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Response to a Christian Sister

Response to a Christian Sister

This morning, I awoke to quite a few emails from readers, especially concerning the hijab. I’ve decided to respond to the following email I received because, well, it was the least harsh, and it contains a number of assumptions Americans have of the hijab. The name and email of the sender are hidden out of courtesy.

The Hijab isn’t a fashion statement, the way I see it. It is an article of your faith. By wearing it you set yourself apart from the rest of the American community.

America has always been a melting pot. Each of us relinquishes a part of ourselves from where we came from.

Suppose you’re from Germany and wear a dirndl, or an Austrian and you wear lederhosen (imagine the Governor of California wearing them). We become Americans. Of course he would be stared at if he did that. So, as for being stared at, you are asking to be stared at by wearing the Hijab in any country where it is not customary for women to wear such attire. The other questions are ignorance. Do you explain to them why you wear the hijab or do you merely treat them as ignorant beings?

America believes in your right to practice your religion. America is predominantly Christian. The Christian Bible admonishes us not to make a show of our religion. So, your wearing your religious dress as everyday attire places you in contrast to the values of the society in which you are currently living. Why are you surprised if you meet with resentment? If an American woman goes to your country of origin, then she is required to wear head covering; she is required to adhere to the laws of male/female or Muslim/non-Muslim segregation. And, she adheres to them. Why can’t you do likewise?

The Jews for centuries have set themselves apart. The result has been a catastrophe throughout history. In America, they have assimilated and live free; they are respected members of the community. Jewish young men who wish to cover their heads have opted for wearing baseball caps; they obey their god, but they do not thumb their noses at the community in which they live.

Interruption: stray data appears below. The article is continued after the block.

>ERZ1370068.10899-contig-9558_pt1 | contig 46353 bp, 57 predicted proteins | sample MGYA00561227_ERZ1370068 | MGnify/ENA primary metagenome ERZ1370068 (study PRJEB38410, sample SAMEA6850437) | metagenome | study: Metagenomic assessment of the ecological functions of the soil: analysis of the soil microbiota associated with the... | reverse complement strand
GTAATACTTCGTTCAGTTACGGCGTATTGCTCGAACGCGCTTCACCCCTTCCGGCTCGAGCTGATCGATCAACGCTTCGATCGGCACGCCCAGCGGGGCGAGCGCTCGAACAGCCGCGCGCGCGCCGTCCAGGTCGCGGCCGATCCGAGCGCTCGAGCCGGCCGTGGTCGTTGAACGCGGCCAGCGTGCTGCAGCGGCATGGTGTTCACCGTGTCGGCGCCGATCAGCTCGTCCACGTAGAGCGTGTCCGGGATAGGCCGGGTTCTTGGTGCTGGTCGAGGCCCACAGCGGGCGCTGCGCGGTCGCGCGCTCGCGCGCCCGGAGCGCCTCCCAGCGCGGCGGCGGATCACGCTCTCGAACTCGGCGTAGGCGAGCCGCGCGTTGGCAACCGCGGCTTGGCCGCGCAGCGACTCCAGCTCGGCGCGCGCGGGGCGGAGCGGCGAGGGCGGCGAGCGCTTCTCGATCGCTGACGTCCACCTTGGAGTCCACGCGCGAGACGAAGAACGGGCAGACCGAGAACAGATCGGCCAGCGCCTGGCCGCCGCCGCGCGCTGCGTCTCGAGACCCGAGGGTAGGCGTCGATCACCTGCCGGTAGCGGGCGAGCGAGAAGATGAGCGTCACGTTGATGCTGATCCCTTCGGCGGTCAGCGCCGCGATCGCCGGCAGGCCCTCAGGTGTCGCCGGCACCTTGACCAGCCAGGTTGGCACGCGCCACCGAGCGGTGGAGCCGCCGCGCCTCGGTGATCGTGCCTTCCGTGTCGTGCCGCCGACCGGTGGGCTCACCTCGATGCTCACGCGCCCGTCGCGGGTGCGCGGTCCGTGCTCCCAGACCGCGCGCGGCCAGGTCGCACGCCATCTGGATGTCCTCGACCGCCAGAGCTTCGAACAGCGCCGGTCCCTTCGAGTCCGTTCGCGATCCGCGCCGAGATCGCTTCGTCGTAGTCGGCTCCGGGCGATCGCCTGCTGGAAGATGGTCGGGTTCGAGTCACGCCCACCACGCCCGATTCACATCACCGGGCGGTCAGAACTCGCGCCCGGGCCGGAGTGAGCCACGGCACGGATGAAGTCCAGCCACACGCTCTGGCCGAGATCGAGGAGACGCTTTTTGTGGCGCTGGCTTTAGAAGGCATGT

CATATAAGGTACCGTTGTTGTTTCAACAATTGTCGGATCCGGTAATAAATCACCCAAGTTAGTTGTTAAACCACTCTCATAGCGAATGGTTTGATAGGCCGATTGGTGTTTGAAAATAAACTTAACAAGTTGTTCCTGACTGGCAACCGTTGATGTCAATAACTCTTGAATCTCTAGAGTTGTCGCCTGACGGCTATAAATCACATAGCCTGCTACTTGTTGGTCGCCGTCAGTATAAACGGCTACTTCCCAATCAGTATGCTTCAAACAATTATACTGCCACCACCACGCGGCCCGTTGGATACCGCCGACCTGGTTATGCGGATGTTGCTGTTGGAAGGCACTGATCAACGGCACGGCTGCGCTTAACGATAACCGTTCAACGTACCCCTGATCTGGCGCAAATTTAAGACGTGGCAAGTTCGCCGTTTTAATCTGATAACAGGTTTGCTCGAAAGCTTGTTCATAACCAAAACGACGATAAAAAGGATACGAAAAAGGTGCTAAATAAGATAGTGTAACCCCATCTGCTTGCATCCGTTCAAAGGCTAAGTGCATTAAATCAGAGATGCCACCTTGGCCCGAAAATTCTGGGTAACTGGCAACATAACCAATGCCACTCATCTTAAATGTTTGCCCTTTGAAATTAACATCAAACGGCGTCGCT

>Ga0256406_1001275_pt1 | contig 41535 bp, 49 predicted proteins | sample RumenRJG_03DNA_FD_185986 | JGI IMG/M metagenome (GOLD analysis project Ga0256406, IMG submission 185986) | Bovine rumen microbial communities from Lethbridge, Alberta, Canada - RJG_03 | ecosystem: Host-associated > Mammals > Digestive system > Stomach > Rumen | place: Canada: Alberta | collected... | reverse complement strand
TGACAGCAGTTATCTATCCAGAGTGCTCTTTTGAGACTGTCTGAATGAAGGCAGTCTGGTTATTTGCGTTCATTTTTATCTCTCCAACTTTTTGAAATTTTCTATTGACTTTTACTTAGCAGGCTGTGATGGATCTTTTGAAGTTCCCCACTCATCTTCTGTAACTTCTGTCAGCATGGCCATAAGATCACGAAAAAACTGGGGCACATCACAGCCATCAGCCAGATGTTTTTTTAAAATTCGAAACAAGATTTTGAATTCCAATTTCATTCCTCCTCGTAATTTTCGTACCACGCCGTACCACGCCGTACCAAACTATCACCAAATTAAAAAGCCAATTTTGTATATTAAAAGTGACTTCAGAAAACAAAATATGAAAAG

I have a great deal of trouble with Christians who flout their religion with their speech. It shuts down communication. I have the same trouble with women wearing the hajib. I do not feel I can communicate with them, because they are telling me advance through their dress that they have an attitude which cuts me off as a non-Muslim.

If you understand all of the above, as your wearing of the hijab leads non-wearers to assume, then you should not be surprised in America why you are resented by many people.

P.S. I have the same difficulties with people who profess their political parties. We were taught as children that it is rude and dangerous to discuss religion and politics in public.

The hijab isn’t a fashion statement. It is an article of our faith. The sole reason why we choose to wear the hijab is because Allah (SWT) asked us to. We wear it because we believe that women are valuable for much more than their bodies or appearances. We choose to wear the hijab because it forces people to see our minds rather than the way we look. Unfortunately, there are some people who choose to only see the hijab.

America is the melting pot of the world, not because people have “relinquished a part” of themselves when they came here, but because they maintained adherence to their religion and pride for their culture. Being an American doesn’t mean giving something up; it means gaining something, because you’re part of a beautiful spectrum of faiths and backgrounds. The attribute which distinguishes our nation from any other in the world is its freedom. Purging the differences that make up our country is getting rid of what makes America so special and promising. Why must a person “assimilate” to be considered an American? I was born here, have lived here my entire life, and chose to wear the hijab when I was thirteen years old after visiting a Muslim country and having the chance to learn what it represents. I don’t feel any less American; in fact, I feel more patriotic because I’m practicing my right to free exercise, which was granted to me by the Constitution I believe in. Plus, there are plenty of Americans formerly of different faiths who chose to study about Islam, converted, and decided to wear the hijab on their own.

You’re right – there will always be people who are ignorant. Personally, I try to clear misconceptions about my religion every chance I get. But, look at it this way – do you ask us why we wear the hijab, or do you merely treat us like second-class citizens?

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You are a Christian, but you are not living in a Christian country. This is a country of Muslims, Jews, Hindus, Buddhists, Atheists, Sikhs, and people of countless other religions. You don’t have to wear the hijab just because I believe you should, and I don’t have to take off the hijab just because you believe I should. Practicing our religion doesn’t place us at a contrast with American values, it places us in complete accord with them, because although our country is predominantly Christian it respects all faiths and has never sacrificed the rights of the minority for the sake of the majority. If we are met with resentment, it doesn’t mean there’s anything wrong with us practicing our religion – it means there’s something wrong with our society if it can’t tolerate differences amongst its people.

When a Christian woman visits a Muslim country, she doesn’t have to cover her hair. Muslim countries are also homes for many Christians, Jews, and people of other faiths, none of whom are forced to wear a hijab solely because they’re in a predominantly Muslim country. Actually, there are even plenty of Muslims who choose not to wear the hijab.